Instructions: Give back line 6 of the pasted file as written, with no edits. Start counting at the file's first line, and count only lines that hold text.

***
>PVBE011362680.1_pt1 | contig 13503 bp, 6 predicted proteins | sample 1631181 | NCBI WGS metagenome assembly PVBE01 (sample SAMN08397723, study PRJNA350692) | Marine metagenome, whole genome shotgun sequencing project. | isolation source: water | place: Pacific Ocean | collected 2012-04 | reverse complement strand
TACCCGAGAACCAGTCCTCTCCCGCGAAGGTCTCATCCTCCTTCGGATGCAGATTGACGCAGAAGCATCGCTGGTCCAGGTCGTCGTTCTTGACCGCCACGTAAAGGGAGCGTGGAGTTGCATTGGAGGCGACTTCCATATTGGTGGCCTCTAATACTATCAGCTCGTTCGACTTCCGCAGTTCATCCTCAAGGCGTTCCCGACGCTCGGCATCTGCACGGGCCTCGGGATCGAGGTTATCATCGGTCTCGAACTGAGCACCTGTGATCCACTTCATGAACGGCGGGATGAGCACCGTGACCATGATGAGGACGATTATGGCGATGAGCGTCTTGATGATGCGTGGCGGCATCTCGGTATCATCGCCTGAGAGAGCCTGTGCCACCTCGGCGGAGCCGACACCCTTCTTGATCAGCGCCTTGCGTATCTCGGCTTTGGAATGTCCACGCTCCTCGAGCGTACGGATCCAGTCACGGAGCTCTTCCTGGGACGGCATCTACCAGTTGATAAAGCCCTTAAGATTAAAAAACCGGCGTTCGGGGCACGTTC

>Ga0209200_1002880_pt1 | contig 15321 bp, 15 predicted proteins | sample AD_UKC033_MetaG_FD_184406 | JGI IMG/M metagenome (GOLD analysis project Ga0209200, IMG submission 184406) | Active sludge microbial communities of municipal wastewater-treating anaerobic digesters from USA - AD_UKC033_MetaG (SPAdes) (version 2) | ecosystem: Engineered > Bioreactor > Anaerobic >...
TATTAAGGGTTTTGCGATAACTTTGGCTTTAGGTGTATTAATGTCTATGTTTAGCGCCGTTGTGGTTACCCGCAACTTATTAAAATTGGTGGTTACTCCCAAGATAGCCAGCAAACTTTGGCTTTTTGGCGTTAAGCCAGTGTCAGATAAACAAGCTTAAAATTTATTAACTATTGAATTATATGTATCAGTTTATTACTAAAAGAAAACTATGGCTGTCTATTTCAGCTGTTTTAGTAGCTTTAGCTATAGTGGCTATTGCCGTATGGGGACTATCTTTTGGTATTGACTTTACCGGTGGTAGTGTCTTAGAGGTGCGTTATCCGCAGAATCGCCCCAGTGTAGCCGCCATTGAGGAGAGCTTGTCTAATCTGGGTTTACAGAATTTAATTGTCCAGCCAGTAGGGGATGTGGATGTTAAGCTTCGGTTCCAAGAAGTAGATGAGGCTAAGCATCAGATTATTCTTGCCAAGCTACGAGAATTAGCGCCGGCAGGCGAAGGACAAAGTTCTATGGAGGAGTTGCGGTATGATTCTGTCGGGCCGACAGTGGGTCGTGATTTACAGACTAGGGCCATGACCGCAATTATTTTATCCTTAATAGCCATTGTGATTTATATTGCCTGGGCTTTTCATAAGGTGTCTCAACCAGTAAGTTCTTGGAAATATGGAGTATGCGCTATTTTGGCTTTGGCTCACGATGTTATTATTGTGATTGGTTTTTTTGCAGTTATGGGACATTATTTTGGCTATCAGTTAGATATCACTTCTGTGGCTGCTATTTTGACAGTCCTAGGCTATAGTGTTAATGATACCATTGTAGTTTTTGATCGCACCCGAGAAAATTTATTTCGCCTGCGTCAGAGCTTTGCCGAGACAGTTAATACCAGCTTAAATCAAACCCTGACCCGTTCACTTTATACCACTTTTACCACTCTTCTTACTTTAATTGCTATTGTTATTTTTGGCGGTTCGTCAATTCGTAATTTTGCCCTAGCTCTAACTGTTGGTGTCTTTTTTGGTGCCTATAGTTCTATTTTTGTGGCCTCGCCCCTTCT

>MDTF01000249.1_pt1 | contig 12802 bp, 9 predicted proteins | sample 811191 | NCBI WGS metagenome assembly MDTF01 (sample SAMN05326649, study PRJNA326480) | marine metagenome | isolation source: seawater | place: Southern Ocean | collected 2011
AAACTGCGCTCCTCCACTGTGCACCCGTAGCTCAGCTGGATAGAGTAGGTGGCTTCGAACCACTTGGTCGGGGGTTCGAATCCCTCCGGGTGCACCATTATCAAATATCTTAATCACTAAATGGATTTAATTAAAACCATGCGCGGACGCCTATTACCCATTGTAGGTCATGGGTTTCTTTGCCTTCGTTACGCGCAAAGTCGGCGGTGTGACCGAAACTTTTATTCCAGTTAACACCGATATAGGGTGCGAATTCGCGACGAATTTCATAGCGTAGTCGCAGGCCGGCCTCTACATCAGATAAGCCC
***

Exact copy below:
AAACTGCGCTCCTCCACTGTGCACCCGTAGCTCAGCTGGATAGAGTAGGTGGCTTCGAACCACTTGGTCGGGGGTTCGAATCCCTCCGGGTGCACCATTATCAAATATCTTAATCACTAAATGGATTTAATTAAAACCATGCGCGGACGCCTATTACCCATTGTAGGTCATGGGTTTCTTTGCCTTCGTTACGCGCAAAGTCGGCGGTGTGACCGAAACTTTTATTCCAGTTAACACCGATATAGGGTGCGAATTCGCGACGAATTTCATAGCGTAGTCGCAGGCCGGCCTCTACATCAGATAAGCCC